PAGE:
Cheesy and Irresistable
R. Sparks | 02/13/2001
(4 out of 5 stars)

"Ok, ok, I know it's cheesy but it's also irresistable fun. It's Trollope the Victorian as produced by Aaron Spelling (who knew?)starring that incredibly perky Susan Hampshire. Don't be surprised if you find yourself reveling in the shenanigans of the less sympathetic characters, and if it turns out your favorite continuing snide commentator is Dolly Longstreet, just pour yourself a sherry, adjust your monocle and sit back to wait for the third and final series. And thank goodness Penelope Keith lost all that weight."
Worth the price of admission!!
R. Sparks | Norman, Oklahoma United States | 01/28/2001
(5 out of 5 stars)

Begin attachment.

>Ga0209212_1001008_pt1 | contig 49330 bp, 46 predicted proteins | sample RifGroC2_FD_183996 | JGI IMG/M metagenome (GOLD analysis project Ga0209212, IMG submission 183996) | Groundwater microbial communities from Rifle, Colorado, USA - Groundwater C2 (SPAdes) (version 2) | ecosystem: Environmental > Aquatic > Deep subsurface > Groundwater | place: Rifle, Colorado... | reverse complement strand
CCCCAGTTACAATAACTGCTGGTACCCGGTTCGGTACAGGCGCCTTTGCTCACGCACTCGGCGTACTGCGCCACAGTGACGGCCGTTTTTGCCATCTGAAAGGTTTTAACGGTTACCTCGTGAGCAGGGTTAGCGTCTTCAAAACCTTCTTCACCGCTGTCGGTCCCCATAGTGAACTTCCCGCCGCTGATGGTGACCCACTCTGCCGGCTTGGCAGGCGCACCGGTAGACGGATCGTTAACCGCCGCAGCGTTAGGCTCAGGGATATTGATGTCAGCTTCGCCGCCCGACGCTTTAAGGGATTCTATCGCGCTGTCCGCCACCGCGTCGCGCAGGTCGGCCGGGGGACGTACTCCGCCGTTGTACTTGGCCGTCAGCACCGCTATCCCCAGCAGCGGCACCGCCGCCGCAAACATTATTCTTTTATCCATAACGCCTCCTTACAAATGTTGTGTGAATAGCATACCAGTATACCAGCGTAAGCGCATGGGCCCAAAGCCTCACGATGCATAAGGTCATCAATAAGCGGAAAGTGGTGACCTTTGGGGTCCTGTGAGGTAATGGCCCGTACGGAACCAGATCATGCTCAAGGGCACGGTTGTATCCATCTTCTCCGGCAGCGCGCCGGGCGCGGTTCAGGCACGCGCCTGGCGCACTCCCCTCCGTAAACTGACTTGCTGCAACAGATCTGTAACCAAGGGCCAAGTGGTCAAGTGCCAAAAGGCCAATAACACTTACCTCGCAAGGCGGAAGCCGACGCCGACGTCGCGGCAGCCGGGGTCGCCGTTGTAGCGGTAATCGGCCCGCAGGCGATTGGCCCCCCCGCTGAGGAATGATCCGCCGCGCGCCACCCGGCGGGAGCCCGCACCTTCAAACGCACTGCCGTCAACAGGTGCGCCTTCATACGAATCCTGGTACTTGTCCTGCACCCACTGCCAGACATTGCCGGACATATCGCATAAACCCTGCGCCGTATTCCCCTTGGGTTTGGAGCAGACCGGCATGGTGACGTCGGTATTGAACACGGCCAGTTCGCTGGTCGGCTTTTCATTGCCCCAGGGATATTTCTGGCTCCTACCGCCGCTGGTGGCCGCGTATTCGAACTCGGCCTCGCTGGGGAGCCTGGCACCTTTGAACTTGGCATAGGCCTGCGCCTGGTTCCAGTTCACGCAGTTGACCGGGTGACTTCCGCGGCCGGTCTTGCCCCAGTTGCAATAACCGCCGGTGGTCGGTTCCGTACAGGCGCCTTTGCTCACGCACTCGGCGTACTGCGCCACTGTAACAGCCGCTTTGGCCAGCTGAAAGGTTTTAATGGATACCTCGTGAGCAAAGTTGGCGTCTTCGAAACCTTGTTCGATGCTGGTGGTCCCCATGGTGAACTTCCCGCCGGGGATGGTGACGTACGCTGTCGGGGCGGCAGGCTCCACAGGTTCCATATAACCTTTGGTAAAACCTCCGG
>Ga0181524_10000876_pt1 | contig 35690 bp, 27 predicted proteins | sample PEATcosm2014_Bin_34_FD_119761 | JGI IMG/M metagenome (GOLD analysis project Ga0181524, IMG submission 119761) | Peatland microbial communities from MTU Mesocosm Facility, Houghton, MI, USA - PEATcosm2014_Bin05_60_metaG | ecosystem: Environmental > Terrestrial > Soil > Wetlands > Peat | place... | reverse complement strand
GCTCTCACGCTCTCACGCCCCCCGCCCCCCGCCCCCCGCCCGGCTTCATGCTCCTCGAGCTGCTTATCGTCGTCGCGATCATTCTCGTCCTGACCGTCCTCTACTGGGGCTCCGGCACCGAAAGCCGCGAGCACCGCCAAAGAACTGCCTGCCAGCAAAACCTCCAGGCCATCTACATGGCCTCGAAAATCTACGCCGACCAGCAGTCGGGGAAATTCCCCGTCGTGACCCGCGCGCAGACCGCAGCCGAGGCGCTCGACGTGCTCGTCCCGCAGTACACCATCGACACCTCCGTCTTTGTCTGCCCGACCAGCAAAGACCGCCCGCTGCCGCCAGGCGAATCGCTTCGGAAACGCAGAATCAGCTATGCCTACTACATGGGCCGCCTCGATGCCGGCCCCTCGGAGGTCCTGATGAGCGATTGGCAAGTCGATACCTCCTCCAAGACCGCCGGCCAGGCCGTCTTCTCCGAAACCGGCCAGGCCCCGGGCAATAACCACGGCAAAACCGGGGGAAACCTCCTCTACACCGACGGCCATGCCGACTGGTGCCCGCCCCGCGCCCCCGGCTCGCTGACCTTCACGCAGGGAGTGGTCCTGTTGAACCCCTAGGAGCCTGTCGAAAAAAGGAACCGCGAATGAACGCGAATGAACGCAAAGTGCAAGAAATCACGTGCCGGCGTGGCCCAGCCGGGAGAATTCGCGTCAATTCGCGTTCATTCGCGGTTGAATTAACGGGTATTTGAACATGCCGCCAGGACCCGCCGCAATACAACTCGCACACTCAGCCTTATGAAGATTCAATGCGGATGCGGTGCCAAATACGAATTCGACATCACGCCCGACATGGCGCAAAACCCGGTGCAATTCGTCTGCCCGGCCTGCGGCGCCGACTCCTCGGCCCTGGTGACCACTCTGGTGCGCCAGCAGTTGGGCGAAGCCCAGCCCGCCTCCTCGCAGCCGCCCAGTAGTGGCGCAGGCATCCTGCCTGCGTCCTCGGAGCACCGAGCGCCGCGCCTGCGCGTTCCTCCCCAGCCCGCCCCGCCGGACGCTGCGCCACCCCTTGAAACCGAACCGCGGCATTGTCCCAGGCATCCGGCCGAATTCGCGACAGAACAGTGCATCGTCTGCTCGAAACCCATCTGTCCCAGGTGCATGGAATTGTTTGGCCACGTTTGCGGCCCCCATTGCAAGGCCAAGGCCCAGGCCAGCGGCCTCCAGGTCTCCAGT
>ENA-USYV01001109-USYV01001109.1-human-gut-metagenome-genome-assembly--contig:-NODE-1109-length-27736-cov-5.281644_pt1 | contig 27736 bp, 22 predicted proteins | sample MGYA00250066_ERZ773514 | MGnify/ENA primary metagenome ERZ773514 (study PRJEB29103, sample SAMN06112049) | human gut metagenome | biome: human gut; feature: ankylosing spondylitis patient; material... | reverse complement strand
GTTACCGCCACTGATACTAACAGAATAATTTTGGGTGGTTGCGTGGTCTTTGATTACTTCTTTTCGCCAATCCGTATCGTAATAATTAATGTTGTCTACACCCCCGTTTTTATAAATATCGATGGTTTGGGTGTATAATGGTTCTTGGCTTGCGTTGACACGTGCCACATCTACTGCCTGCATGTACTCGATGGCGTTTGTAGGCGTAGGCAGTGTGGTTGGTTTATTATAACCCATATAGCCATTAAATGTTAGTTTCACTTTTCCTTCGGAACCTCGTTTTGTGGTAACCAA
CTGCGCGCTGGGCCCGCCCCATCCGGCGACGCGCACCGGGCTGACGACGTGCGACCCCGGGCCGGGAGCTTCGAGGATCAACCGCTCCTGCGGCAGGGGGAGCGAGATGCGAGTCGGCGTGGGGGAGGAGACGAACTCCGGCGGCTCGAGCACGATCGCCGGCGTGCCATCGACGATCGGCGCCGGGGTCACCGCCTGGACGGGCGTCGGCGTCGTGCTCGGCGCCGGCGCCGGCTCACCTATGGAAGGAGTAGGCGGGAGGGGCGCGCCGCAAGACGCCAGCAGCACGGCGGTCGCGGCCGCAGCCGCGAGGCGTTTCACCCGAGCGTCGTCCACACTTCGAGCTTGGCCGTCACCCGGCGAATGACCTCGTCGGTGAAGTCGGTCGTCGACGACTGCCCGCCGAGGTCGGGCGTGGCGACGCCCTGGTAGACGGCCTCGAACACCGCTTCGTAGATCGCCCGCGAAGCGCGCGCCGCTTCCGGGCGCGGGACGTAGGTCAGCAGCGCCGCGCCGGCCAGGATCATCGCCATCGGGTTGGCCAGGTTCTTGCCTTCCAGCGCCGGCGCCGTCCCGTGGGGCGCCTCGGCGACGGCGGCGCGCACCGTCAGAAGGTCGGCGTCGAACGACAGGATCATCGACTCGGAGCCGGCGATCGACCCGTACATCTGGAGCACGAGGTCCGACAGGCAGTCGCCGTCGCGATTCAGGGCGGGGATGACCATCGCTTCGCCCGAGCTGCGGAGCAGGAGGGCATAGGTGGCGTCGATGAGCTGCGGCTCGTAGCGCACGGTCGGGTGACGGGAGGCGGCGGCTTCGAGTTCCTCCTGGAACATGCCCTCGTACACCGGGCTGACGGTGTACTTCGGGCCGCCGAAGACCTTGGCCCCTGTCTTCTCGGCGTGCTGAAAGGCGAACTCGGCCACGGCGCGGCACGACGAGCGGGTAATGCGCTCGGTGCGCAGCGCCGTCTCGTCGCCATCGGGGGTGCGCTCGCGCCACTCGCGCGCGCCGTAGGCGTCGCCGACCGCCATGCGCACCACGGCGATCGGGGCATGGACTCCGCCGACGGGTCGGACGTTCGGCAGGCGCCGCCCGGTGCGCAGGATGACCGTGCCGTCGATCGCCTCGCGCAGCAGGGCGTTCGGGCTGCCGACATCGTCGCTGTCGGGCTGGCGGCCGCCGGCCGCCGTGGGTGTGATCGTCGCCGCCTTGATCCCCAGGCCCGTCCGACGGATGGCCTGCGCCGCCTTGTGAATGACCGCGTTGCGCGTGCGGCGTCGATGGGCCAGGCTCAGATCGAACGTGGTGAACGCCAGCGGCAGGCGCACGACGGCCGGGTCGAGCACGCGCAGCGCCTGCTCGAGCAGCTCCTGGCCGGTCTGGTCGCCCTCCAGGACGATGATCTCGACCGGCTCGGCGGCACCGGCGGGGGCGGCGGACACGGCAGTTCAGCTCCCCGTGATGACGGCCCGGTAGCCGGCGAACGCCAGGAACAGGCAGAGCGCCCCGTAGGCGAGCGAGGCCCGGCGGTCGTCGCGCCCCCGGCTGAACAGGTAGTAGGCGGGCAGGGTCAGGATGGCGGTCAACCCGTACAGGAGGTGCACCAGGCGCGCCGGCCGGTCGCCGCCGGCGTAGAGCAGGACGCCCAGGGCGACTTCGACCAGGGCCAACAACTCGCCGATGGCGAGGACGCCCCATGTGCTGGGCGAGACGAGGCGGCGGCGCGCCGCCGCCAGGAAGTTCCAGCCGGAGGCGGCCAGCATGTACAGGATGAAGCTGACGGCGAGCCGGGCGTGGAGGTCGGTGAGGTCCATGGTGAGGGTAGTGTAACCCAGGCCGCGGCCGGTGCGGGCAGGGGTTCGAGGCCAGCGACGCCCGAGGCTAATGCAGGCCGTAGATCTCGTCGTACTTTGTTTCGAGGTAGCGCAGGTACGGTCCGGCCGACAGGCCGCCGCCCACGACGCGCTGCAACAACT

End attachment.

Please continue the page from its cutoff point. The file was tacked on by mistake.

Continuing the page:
"This series, though certainly low budget by today's standards, is absolutely one of the most superbly constructed pieces of classic Brit cinema available on DVD. It will take it's place in my collection along side more contemporary versions of it's cousins "Pride and Prejudice" and "Sense and Sensibility" to be more "savored" than "watched".As far as special features, there are few. . .Okay, there's ONE. You can chapter search - Though the huge guidebook included with the set make up for not having "behind the scenes" and the like. And you can read it WHILE the series is playing! A true boon to those of us that tend to have less short term than long term memories.The series is comprised of all of the things that you want from classic Brit television- Drama, romance, intrigue. . . Well, a little less intrigue than maybe would have been nice, but still the shows will keep you spellbound from the first opening sequence! This in conjunction with it's humor (not quite "To the Manor Born", but still very witty) make this a series you'll keep pulling out on family-movie nights for years to come! Sure, there's less chance of that happening if you are blessed with all boys, but those of you that are bringing up little girls can look forward to many viewings of this classic!!I strongly recommend this series!"